The operators of the shop adjoining the Kingstown Government School has denied that it was spared demolition, even as the other two were broken down, because of their politics.
Member of Parliament for West Kingstown, Daniel Cummings said recently that the shop is creating a ventilation problem at the school, located at Stony Ground.
He said that while the two other shops there were demolished, one was left standing because the owners are supporters of the ruling Unity Labour Party.
Cummings, who is seeking a third five-year term as MP for West Kingstown, said he would personally demolish the shop if the New Democratic Party is elected to office in the next general elections.
However, Joffre Christopher and his girlfriend, Kayshara Young, who run the shop, spoke to iWitness News on Tuesday, and denied that their shop was contributing to the ventilation issue at the school.
The couple said that the government should compensate them for the concrete and zinc structure and provide an alternative location from which they can operate.
Christopher said he contacted Prime Minister Ralph Gonsalves amidst the move by Physical Planning authorities to demolish the building.
He told iWitness News that his mother has been operating a shop in the area since 1975 and since then, various members of the family, including his stepfather and stepson have operated business there.
In 1975, the shop was located on the other side of the road, next to the fence of the Jaycees building.
However, it was relocated to its current location in 1976 after a conflict with a businessman in the area, who complained that the shop was affecting his sales, Christopher said.
He said that after the conflict, police officers pulled off the electricity connection from the shop and his mother complained to Hudson Tannis, who was the area representative.
Christopher told iWitness News that his mother then received permission to build the shop on its current location, which was then part of the parking lot of the then unfenced school.
“The permission was from Cabinet to Town Board to Mr. Rose and that’s a very long time,” Christopher told iWitness News.
He said he operated the shop from 1981 and he was never given a notice to move.
No notice was given even when the most recent and extensive renovation of the school — which was completed this year — was conducted, Christopher said.
“It is surprising because I actually called the prime minister and we talked. He told me to go to Planning,” he told iWitness News of the recent move to demolish the shop.
He said that the Planning officials told him that the structure had been erected illegally and they had posted notice for its demolition.
“I told the man, ‘We are there illegally and we are there 45 years — before this wall was built?’” Christopher told iWitness News, adding that when the perimeter wall was built, the principal at the time was the wife of the commissioner of Police.
He said that the structure could have been demolished then, if it was illegal but the perimeter wall was built to adjoin the school.
Christopher said that Planning authorities have no evidence of having given him notice to vacate the area.
“Timothy Scott came from the Ministry of Education. But these people at Planning, we never see any. They don’t even have a picture [of a notice],” Christopher said, adding that the officials told him that they had placed a demolition notice on the structure last year.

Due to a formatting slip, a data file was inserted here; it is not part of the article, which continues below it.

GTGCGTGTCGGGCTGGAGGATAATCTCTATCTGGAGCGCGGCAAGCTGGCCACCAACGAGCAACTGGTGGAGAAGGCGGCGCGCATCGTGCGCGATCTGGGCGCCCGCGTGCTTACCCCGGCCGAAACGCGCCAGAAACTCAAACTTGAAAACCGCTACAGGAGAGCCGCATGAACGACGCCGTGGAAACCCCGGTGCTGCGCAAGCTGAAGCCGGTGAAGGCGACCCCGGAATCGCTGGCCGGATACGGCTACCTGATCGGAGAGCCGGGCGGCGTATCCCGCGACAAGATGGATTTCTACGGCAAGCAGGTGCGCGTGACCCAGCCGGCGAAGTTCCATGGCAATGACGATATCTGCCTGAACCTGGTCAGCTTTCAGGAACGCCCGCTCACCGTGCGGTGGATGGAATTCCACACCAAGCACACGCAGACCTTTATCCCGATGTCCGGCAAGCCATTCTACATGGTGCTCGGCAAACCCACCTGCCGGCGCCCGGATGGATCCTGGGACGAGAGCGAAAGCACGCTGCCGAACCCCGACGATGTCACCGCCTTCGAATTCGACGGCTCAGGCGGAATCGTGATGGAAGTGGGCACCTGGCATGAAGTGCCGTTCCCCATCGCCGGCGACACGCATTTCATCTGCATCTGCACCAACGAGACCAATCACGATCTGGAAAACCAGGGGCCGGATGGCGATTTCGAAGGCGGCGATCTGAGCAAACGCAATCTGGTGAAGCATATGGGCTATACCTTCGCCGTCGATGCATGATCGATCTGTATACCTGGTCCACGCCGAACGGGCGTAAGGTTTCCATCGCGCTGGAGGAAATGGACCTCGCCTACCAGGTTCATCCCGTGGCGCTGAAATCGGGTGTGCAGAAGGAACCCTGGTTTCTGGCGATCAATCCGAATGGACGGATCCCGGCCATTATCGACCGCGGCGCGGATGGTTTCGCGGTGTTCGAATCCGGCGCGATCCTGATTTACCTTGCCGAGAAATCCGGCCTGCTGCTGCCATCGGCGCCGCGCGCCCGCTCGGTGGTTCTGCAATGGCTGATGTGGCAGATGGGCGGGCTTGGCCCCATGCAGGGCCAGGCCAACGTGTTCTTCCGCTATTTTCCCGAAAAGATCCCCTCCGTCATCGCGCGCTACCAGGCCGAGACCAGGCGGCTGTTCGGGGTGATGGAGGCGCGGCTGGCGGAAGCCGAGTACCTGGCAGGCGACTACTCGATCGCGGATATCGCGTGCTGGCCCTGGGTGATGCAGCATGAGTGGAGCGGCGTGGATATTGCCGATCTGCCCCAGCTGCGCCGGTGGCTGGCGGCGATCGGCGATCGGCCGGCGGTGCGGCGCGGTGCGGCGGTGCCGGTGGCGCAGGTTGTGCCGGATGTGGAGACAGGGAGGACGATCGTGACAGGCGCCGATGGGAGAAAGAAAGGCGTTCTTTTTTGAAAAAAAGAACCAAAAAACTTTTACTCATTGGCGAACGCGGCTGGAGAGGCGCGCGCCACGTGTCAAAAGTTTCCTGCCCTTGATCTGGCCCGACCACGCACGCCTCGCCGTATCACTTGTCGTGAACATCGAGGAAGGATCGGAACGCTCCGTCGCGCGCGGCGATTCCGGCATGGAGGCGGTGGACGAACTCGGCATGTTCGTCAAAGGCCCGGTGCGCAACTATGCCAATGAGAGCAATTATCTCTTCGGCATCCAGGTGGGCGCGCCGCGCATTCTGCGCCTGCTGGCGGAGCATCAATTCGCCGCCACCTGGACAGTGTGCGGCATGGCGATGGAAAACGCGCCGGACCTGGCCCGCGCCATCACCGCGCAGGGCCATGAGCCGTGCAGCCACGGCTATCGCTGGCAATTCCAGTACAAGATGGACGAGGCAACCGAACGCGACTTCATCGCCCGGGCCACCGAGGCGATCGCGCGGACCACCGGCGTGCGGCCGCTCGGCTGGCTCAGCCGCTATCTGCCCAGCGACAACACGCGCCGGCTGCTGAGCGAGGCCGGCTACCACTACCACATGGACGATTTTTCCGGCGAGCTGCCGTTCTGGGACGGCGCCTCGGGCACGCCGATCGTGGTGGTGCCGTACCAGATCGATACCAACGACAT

“They always threatening to break it down, but they never give notice,” Christopher said, adding that Scott is the first person to threaten to break it down.
He said that he had heard from someone close to one of the other shop owners that there was a plan to demolish the structures.
Christopher said that the other two shops were not operating when they were demolished.
“It is a nice area to do business. But what we are saying now, you coming to demolish a structure, you have to consult and ask people what do they want. The other two shops were in dilapidated conditions,” he said.
Young said she was operating the shop last year but, because of the dust being generated, could not continue to cook at the shop when the renovations reached the section of the school close to the shop.
“The shop is very important because I have three children to take care of. That is the only source of income,” said the mother of 7-, 5- and 1-year-old children.
‘I started making noise’
Young denied that politics played a role in the shop not being demolished.
“The shop was not broken down because when they came to break down the two other shops, somebody came and called me and told me they were breaking down the shops.
“So I went out there and when I went out, one of the men was on top of my shop roof so I started making noise because no one had given me a notice. I said, ‘Get down!’ And I had things inside the shop. I have things in the shop all now,” Young said.
“She called me too. She did call me off of my job. To break down our shop would have been a harder task because there was like wood structure and crumbling.”
On Tuesday, most of the items that were in the shop when iWitness News first visited last week had already been removed.
Young suggested that the government set precedent for compensating persons who erect illegal structures when it paid EC$4,500 to each vendor who has been operating in the area of the Reclamation Site where a new port is to be built.
“They pay the people them over seaside over dey how much ah money for the little piece a stupidness they have over seaside over there. It’s a good shop,” Young told iWitness News.
“And not only compensate. We’re here 45 years. We should be related too, if they are really serious,”
Told that Cummings had said they have space where they could operate a shop, Young said, “Where we have space? We don’t have space to operate a shop.”
Christopher suggested that the shop should be relocated to somewhere close by.
“They have the river bank down there. All of that is good too.”